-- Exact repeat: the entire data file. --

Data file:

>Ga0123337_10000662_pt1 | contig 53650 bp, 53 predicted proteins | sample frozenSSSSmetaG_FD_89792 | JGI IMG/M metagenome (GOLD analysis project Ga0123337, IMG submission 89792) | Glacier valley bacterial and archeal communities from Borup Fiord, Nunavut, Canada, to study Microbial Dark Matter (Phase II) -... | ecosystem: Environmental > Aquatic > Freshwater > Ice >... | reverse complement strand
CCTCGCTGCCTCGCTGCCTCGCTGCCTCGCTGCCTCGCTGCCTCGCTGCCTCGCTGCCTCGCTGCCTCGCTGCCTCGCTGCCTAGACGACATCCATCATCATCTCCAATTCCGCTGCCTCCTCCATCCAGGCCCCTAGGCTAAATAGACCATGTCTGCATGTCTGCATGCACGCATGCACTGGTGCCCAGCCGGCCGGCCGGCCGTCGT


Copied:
>Ga0123337_10000662_pt1 | contig 53650 bp, 53 predicted proteins | sample frozenSSSSmetaG_FD_89792 | JGI IMG/M metagenome (GOLD analysis project Ga0123337, IMG submission 89792) | Glacier valley bacterial and archeal communities from Borup Fiord, Nunavut, Canada, to study Microbial Dark Matter (Phase II) -... | ecosystem: Environmental > Aquatic > Freshwater > Ice >... | reverse complement strand
CCTCGCTGCCTCGCTGCCTCGCTGCCTCGCTGCCTCGCTGCCTCGCTGCCTCGCTGCCTCGCTGCCTCGCTGCCTCGCTGCCTAGACGACATCCATCATCATCTCCAATTCCGCTGCCTCCTCCATCCAGGCCCCTAGGCTAAATAGACCATGTCTGCATGTCTGCATGCACGCATGCACTGGTGCCCAGCCGGCCGGCCGGCCGTCGT